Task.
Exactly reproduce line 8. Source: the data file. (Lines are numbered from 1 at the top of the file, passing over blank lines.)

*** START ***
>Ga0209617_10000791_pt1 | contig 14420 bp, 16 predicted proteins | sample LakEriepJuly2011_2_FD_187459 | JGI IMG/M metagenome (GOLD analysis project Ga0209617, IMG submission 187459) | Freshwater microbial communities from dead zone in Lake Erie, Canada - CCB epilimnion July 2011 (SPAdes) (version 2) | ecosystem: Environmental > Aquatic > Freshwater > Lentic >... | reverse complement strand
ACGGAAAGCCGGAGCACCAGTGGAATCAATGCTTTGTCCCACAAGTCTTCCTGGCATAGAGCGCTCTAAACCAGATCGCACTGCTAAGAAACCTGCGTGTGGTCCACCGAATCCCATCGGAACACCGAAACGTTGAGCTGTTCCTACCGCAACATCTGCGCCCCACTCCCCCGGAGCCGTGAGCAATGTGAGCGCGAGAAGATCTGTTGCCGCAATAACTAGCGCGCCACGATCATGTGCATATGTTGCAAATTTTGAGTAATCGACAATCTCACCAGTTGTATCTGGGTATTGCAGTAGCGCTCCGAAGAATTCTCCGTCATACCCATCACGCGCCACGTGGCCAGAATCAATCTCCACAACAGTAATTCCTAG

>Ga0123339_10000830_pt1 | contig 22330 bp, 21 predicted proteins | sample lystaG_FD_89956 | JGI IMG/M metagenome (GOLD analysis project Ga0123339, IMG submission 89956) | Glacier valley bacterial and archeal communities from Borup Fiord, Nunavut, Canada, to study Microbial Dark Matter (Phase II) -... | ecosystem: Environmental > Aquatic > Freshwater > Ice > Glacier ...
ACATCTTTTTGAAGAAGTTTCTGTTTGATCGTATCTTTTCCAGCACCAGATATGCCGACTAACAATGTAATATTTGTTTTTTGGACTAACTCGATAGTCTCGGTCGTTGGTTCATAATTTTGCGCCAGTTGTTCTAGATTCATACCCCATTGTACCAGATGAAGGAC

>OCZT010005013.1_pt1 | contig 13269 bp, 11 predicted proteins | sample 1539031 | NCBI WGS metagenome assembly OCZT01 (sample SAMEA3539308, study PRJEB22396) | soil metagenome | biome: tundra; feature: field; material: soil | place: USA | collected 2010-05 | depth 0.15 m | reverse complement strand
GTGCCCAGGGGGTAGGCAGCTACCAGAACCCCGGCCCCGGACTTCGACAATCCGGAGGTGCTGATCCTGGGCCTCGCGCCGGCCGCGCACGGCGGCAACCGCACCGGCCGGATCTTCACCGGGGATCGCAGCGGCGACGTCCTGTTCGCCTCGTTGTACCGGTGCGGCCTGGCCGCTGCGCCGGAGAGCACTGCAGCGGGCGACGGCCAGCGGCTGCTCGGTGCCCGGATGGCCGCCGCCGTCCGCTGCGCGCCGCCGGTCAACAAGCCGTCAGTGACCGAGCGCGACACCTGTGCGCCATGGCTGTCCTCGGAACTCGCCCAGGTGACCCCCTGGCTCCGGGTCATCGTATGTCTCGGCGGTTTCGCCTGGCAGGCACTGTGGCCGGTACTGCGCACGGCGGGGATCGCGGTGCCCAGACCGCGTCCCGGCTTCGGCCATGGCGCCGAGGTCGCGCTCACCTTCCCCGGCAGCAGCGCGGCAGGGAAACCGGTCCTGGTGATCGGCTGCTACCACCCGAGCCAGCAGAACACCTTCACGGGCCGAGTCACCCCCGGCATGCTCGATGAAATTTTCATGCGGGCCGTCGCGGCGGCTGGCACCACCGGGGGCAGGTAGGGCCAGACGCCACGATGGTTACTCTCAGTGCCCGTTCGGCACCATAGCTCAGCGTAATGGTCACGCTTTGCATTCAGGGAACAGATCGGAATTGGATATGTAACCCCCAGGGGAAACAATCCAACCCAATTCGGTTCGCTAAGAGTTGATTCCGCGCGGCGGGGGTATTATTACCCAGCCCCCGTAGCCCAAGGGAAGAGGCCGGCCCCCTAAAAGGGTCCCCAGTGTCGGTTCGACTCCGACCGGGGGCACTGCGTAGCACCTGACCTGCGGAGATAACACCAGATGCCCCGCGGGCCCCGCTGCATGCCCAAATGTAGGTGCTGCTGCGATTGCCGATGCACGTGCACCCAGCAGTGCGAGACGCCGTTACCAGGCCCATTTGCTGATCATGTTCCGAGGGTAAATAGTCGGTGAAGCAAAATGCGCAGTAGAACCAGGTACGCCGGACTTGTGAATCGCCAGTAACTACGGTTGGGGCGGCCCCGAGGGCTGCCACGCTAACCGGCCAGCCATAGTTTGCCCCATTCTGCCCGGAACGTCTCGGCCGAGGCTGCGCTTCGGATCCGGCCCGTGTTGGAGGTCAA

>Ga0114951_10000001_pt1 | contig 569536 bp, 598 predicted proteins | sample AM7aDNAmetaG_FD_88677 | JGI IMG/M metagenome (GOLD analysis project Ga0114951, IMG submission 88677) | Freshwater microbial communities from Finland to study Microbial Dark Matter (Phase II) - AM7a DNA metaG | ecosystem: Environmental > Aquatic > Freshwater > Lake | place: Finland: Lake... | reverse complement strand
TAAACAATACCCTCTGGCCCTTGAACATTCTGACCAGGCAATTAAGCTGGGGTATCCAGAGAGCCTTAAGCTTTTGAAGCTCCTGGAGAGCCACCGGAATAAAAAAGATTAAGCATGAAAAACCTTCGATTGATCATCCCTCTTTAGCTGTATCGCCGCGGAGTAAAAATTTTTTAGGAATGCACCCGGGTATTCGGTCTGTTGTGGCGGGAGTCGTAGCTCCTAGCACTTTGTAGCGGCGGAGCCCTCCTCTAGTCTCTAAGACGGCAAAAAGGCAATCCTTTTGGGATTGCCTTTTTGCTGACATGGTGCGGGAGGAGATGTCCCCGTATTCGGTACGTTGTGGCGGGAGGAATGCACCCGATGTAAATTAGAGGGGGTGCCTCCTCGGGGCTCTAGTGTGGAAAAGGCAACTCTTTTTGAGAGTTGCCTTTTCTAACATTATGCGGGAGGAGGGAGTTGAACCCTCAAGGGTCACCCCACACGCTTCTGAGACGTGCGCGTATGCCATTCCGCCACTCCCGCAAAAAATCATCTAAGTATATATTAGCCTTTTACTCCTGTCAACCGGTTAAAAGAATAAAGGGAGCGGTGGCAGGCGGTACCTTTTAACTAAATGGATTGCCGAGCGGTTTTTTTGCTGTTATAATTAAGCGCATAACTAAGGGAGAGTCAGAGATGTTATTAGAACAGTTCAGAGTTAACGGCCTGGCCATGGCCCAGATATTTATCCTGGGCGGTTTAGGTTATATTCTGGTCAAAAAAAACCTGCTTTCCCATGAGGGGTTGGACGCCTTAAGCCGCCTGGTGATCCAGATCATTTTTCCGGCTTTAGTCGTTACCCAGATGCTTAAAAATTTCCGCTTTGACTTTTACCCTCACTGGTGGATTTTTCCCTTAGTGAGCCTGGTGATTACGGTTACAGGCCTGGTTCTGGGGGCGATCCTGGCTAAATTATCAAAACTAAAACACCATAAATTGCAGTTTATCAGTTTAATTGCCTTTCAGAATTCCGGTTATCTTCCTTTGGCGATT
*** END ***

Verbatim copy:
TAAACAATACCCTCTGGCCCTTGAACATTCTGACCAGGCAATTAAGCTGGGGTATCCAGAGAGCCTTAAGCTTTTGAAGCTCCTGGAGAGCCACCGGAATAAAAAAGATTAAGCATGAAAAACCTTCGATTGATCATCCCTCTTTAGCTGTATCGCCGCGGAGTAAAAATTTTTTAGGAATGCACCCGGGTATTCGGTCTGTTGTGGCGGGAGTCGTAGCTCCTAGCACTTTGTAGCGGCGGAGCCCTCCTCTAGTCTCTAAGACGGCAAAAAGGCAATCCTTTTGGGATTGCCTTTTTGCTGACATGGTGCGGGAGGAGATGTCCCCGTATTCGGTACGTTGTGGCGGGAGGAATGCACCCGATGTAAATTAGAGGGGGTGCCTCCTCGGGGCTCTAGTGTGGAAAAGGCAACTCTTTTTGAGAGTTGCCTTTTCTAACATTATGCGGGAGGAGGGAGTTGAACCCTCAAGGGTCACCCCACACGCTTCTGAGACGTGCGCGTATGCCATTCCGCCACTCCCGCAAAAAATCATCTAAGTATATATTAGCCTTTTACTCCTGTCAACCGGTTAAAAGAATAAAGGGAGCGGTGGCAGGCGGTACCTTTTAACTAAATGGATTGCCGAGCGGTTTTTTTGCTGTTATAATTAAGCGCATAACTAAGGGAGAGTCAGAGATGTTATTAGAACAGTTCAGAGTTAACGGCCTGGCCATGGCCCAGATATTTATCCTGGGCGGTTTAGGTTATATTCTGGTCAAAAAAAACCTGCTTTCCCATGAGGGGTTGGACGCCTTAAGCCGCCTGGTGATCCAGATCATTTTTCCGGCTTTAGTCGTTACCCAGATGCTTAAAAATTTCCGCTTTGACTTTTACCCTCACTGGTGGATTTTTCCCTTAGTGAGCCTGGTGATTACGGTTACAGGCCTGGTTCTGGGGGCGATCCTGGCTAAATTATCAAAACTAAAACACCATAAATTGCAGTTTATCAGTTTAATTGCCTTTCAGAATTCCGGTTATCTTCCTTTGGCGATT